WASHINGTON (Reuters) - President-elect Donald Trump on Thursday picked former U.S. Senator Dan Coats as his director of national intelligence, two senior transition officials said, as he puts his stamp on a U.S. intelligence community that he frequently criticizes.
The official announcement was expected this week as Trump makes decisions on some of the remaining major positions he must fill as he prepares to take over the White House on Jan. 20.
Coats, 73, is a traditional conservative from Indiana who just finished a six-year term in the U.S. Senate. He was also U.S. ambassador to Germany for Republican President George W. Bush.
Coats “would be an excellent choice,” Senate Intelligence Chairman Richard Burr, a North Carolina Republican, told reporters.
“Because Dan’s got the experience, he’s got the leadership skills having been an ambassador and I think his time on the committee has served him to understand what that role entails.”
One Democratic official familiar with Coats’ background and views described him as a “very reasonable guy.” Another U.S. official familiar with intelligence matters said he was “very well respected on both sides of the aisle.”
A source close to the transition said Trump had also considered New Jersey Governor Chris Christie for the job but that Christie had chosen not to take it.
BUTTING HEADS OVER RUSSIA?
Trump has repeatedly expressed doubts about the U.S. intelligence community’s assessment that Russia had a hand in hacking during the presidential campaign.
The Democratic official said Coats knew a lot about Europe and Russia and might “butt heads with Trump over Russia.”
The president-elect was to get a briefing about the intelligence community’s findings on the topic from senior U.S. officials on Friday at Trump Tower in New York.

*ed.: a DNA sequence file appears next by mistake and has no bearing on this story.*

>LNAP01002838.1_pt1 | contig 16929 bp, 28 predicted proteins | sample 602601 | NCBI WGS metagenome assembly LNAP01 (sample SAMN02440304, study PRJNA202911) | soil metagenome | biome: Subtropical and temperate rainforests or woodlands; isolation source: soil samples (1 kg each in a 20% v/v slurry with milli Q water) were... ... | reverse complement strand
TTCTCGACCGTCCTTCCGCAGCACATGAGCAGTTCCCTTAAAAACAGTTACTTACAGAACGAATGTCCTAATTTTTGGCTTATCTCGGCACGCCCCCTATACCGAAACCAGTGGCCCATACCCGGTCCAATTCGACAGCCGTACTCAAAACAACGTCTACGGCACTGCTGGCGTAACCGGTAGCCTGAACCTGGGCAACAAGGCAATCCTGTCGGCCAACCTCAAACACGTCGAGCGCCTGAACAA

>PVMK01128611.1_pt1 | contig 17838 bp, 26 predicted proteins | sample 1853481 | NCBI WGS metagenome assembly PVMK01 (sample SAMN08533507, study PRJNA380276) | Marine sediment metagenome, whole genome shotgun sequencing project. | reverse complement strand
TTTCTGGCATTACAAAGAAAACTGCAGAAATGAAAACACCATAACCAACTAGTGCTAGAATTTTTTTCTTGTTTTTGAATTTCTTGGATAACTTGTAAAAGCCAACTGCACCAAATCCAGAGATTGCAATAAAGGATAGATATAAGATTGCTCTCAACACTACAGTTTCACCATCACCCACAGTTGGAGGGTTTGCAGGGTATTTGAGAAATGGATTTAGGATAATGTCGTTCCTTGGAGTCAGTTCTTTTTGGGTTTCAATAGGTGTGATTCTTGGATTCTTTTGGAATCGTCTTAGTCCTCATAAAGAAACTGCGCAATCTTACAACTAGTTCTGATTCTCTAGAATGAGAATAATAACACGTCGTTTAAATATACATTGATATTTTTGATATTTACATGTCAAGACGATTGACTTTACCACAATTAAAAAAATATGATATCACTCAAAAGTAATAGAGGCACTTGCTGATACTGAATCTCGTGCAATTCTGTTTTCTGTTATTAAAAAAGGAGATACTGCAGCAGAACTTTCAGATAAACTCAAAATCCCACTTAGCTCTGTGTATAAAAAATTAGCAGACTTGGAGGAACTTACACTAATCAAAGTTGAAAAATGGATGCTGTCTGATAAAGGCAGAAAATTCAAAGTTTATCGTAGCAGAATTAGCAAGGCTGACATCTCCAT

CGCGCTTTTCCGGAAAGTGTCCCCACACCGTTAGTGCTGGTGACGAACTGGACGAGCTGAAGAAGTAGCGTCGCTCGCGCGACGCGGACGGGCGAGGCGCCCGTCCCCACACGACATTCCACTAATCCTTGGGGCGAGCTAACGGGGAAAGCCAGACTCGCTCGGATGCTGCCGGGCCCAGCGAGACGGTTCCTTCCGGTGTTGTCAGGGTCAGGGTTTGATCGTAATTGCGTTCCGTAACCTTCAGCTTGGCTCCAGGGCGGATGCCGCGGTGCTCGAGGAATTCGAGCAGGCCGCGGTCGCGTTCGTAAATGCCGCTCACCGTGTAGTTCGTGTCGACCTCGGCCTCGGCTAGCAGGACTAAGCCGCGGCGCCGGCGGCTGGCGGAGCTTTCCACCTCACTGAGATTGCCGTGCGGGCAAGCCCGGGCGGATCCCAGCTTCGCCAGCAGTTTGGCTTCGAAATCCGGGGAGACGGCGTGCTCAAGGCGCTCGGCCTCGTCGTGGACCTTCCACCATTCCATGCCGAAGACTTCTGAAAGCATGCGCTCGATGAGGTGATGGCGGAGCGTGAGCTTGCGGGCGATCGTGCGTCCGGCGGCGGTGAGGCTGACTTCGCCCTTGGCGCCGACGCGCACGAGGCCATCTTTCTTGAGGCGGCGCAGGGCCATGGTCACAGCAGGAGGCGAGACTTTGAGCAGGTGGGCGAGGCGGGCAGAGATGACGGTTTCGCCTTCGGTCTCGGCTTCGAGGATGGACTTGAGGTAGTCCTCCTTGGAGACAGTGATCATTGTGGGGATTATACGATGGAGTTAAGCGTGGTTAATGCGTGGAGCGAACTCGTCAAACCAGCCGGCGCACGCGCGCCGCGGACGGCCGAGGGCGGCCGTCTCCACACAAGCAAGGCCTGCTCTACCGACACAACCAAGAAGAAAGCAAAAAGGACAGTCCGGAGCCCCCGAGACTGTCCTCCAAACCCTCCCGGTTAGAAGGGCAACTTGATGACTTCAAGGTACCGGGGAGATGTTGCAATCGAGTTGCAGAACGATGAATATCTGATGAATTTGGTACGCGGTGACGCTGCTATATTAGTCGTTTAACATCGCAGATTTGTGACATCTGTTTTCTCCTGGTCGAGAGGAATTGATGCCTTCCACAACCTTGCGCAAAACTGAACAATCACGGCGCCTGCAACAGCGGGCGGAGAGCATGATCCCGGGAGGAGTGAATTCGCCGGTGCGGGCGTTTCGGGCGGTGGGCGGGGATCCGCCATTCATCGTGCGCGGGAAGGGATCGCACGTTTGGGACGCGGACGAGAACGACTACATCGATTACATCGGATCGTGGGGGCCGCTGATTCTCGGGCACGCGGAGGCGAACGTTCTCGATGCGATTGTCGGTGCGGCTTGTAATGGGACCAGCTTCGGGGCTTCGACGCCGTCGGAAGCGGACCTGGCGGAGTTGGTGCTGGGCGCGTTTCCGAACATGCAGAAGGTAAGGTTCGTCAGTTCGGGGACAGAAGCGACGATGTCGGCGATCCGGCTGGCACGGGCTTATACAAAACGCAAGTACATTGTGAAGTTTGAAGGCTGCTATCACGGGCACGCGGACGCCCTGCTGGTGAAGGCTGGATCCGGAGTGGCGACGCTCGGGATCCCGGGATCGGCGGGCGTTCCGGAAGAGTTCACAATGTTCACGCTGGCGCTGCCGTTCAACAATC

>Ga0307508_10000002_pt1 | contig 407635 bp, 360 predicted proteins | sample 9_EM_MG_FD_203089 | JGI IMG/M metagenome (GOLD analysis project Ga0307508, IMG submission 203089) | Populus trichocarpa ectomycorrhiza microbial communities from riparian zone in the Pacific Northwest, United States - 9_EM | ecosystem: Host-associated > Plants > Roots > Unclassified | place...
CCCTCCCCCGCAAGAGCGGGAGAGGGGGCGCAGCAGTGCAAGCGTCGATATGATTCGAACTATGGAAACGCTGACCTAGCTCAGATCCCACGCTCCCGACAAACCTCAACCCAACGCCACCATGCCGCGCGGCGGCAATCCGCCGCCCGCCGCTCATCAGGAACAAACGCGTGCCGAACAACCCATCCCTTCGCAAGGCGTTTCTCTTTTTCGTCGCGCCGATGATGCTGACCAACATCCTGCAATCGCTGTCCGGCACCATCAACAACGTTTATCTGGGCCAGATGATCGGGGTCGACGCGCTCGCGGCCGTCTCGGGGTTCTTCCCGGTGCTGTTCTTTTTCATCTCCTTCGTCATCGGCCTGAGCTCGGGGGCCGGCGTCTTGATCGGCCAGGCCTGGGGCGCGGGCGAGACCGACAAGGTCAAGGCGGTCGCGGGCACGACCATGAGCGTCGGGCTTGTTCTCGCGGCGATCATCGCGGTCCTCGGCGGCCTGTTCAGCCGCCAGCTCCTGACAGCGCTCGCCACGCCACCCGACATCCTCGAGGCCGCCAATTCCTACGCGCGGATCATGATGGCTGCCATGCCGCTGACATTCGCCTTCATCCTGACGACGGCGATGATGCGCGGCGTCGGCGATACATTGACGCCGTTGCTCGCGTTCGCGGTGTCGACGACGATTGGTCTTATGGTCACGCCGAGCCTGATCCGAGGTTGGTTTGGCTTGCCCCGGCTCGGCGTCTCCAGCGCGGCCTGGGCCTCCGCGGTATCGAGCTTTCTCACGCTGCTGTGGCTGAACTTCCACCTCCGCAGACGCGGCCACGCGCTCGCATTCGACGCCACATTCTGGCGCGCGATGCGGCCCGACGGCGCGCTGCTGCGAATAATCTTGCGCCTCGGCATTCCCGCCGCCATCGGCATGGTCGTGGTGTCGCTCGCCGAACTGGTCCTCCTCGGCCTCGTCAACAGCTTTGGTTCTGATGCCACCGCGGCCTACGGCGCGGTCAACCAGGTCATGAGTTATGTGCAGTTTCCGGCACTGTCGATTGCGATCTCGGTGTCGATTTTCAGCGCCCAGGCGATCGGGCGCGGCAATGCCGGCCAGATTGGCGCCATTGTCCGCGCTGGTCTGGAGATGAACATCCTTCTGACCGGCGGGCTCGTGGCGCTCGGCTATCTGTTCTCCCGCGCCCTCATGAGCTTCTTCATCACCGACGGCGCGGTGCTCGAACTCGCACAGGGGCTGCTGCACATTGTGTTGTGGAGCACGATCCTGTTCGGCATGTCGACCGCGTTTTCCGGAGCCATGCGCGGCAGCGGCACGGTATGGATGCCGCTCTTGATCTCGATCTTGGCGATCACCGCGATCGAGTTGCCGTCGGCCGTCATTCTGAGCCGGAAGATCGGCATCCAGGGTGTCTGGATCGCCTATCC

Some U.S. intelligence officials on Thursday welcomed Coats’ selection, saying they hoped his appointment was a sign that Trump was seeking to mend fences with the intelligence community after months of enmity over its assessment that Russia tried to influence the 2016 election through hacking.
One official, speaking on condition of anonymity to discuss a domestic political issue, said he hoped that if confirmed by the Senate, Coats could negotiate what he called “a truce” between the intelligence community and Trump’s choice for national security adviser, retired Army Lieutenant General Mike Flynn, who was fired as Defense Intelligence Agency director by the current director of national intelligence, James Clapper.
Coats has been a vigorous defender of government surveillance programs, having voted against congressional reforms to the National Security Agency’s bulk collection of U.S. call records in 2015.
While on the Senate Intelligence Committee, Coats also joined other Republican members in 2014 in approving a minority report that defended the CIA’s use of harsh interrogation methods against detainees in secret foreign prisons, saying the program “saved lives and played a vital role in weakening al Qaida.”
The conclusion contrasted with the majority report that found the program failed to produce significant intelligence and that the CIA misled the Bush administration, Congress and the American public about the use of so-called Enhanced Interrogation Techniques.
The techniques included waterboarding, which simulates drowning and was condemned as torture by President Barack Obama, other senior officials and lawmakers, and human rights experts
Trump was also nearing decisions on two other Cabinet positions, agriculture secretary and secretary of veterans affairs, with announcements expected soon, the source close to the transition said.
The leading candidate to lead the U.S. Department of Agriculture was former Georgia Governor Sonny Perdue, although one source said Idaho Governor Butch Otter was also in the mix.
For Veterans Affairs, Trump met on Tuesday with Leo Mackay Jr., a former deputy secretary for veterans affairs and a senior vice president of Lockheed Martin Corp LMT.N, about the Cabinet post.
Additional reporting by John Walcott, Mark Hosenball, Dustin Volz and Jonathan Landay in Washington; Writing by Steve Holland and Yara Bayoumy; Editing by Jonathan Oatis and Peter Cooney
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